the salesman, the girl from the cruise, and the grandma

[Welcome to our annual Guest Writer Series! Meet JT, Guest Writer #4 (of 12). I have to say, I’m especially proud of this fast-maturing college kid… even with his not-so-humble, admirable passion during Ohio State’s football season…]


Ever slammed the door on a door-to-door salesman? He comes yapping about some product that is the best thing since sliced bread, and you can’t wait to escape that conversation. Well, I’ve been one of those salesmen. In fact, I did similar work for 7 months, and it was one of my favorite experiences to date. It certainly wasn’t the constant no’s or getting rejected over and over that I enjoyed, but the lessons I learned. I could probably spend hours talking about how I grew as a person, but I want to focus on one thing today: understanding how to create a relationship with any one person, despite their background, story, and traits.

I always wondered growing up why most people only had 5 or so friends. I mean, adults had been living for much longer than I had and met so many more people. Why was it that they only tended to put their trust and grow close with a few others? It’s pretty naive reasoning, but the complex question still remains. What does a person offer that makes us want to make them more than just an acquaintance, someone that is worth our time when time almost always seems to be lacking. At 20 years old, I certainly do not know the answer. I am young and have plenty to learn. However, I think selling telecommunication products may just have taught me a little about it.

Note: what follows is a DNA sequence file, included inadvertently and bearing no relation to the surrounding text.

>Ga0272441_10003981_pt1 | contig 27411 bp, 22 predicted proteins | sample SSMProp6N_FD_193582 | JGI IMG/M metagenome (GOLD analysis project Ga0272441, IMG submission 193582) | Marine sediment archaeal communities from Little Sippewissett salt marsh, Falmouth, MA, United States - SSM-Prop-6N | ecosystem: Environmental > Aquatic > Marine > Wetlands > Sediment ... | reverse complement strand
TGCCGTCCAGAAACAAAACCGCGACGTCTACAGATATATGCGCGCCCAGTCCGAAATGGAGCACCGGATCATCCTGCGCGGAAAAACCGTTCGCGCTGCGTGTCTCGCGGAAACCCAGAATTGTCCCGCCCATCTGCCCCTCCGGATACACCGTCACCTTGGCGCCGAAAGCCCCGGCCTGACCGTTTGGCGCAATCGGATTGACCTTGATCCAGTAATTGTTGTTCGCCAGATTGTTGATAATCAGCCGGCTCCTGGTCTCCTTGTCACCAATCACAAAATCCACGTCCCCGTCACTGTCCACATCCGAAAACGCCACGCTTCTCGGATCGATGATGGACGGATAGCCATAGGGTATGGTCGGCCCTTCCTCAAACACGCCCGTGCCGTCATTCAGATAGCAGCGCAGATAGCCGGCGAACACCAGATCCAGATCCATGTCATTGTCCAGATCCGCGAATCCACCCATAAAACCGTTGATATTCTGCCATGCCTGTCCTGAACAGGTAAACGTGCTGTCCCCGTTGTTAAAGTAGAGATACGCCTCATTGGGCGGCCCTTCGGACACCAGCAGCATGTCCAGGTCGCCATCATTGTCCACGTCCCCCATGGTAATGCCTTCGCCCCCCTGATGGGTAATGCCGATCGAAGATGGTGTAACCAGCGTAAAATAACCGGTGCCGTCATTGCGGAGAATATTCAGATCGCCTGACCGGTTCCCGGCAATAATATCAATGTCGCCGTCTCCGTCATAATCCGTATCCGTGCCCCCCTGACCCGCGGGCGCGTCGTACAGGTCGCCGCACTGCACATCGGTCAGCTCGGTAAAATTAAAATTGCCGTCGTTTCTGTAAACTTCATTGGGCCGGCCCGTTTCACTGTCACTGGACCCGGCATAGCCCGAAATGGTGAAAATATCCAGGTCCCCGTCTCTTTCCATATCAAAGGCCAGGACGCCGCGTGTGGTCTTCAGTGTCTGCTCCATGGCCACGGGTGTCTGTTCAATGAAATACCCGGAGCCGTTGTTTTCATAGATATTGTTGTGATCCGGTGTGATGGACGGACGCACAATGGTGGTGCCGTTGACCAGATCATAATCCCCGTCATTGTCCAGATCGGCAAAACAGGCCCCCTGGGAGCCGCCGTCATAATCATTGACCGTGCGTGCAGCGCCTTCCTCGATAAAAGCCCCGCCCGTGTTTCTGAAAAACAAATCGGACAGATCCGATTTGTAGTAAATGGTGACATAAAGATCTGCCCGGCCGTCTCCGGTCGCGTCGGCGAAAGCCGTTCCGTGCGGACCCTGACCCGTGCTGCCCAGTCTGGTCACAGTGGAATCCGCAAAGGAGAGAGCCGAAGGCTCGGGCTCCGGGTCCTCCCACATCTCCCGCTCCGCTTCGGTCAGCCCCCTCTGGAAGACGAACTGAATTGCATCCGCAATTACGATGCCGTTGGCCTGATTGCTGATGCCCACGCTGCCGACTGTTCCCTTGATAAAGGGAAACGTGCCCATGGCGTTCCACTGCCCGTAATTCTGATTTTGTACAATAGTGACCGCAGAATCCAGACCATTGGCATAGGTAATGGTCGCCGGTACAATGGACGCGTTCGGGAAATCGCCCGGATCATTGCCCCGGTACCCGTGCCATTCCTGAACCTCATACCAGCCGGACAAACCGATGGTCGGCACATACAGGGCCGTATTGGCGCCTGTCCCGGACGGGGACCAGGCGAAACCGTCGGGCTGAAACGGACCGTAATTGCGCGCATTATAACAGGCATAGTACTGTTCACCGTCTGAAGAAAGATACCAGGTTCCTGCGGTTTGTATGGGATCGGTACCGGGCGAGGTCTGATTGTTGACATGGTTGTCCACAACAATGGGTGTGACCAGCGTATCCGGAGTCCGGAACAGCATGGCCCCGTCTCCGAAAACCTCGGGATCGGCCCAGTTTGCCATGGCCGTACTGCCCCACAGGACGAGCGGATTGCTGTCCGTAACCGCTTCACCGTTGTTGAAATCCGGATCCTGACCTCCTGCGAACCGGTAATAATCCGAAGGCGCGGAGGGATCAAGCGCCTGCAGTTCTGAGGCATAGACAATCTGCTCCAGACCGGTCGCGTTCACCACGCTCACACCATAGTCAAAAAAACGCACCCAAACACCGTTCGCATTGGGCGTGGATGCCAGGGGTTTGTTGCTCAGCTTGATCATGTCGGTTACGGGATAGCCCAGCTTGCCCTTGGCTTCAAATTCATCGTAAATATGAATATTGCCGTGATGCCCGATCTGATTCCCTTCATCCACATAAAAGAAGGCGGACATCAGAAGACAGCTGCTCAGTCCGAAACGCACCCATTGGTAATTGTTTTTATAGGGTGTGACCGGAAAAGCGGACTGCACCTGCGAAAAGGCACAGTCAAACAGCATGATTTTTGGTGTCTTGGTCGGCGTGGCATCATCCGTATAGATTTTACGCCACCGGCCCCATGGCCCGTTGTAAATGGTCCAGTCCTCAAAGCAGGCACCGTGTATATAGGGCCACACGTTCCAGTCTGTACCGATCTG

The best salesperson was never the smooth-talking, charismatic man you may think of. Nor was it the person who was aggressive and cunning in conversation, as I often thought. Instead, it was the person who did the least talking. The salesperson who stopped talking and got the customer talking about themselves always seemed to sell the product. This person actually did very little talking about the product they were selling. They simply listened to the customer, replied when necessary, and asked questions to learn who the customer was beyond someone they were selling. In two words, they adapted. The best salesperson adapted to whom they were talking to and made conversation. It did not matter who the customer was.